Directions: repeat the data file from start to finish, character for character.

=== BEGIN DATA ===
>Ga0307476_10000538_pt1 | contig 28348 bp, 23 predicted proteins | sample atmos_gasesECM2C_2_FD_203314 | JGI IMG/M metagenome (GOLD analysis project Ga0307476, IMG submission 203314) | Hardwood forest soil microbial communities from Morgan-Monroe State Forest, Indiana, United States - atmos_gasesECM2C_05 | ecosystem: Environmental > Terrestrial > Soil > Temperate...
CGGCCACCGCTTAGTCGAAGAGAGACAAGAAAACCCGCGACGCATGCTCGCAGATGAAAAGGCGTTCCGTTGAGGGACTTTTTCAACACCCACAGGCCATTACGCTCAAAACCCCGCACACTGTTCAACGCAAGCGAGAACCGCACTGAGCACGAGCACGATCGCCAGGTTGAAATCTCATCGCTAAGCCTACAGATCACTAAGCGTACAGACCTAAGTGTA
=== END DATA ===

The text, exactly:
>Ga0307476_10000538_pt1 | contig 28348 bp, 23 predicted proteins | sample atmos_gasesECM2C_2_FD_203314 | JGI IMG/M metagenome (GOLD analysis project Ga0307476, IMG submission 203314) | Hardwood forest soil microbial communities from Morgan-Monroe State Forest, Indiana, United States - atmos_gasesECM2C_05 | ecosystem: Environmental > Terrestrial > Soil > Temperate...
CGGCCACCGCTTAGTCGAAGAGAGACAAGAAAACCCGCGACGCATGCTCGCAGATGAAAAGGCGTTCCGTTGAGGGACTTTTTCAACACCCACAGGCCATTACGCTCAAAACCCCGCACACTGTTCAACGCAAGCGAGAACCGCACTGAGCACGAGCACGATCGCCAGGTTGAAATCTCATCGCTAAGCCTACAGATCACTAAGCGTACAGACCTAAGTGTA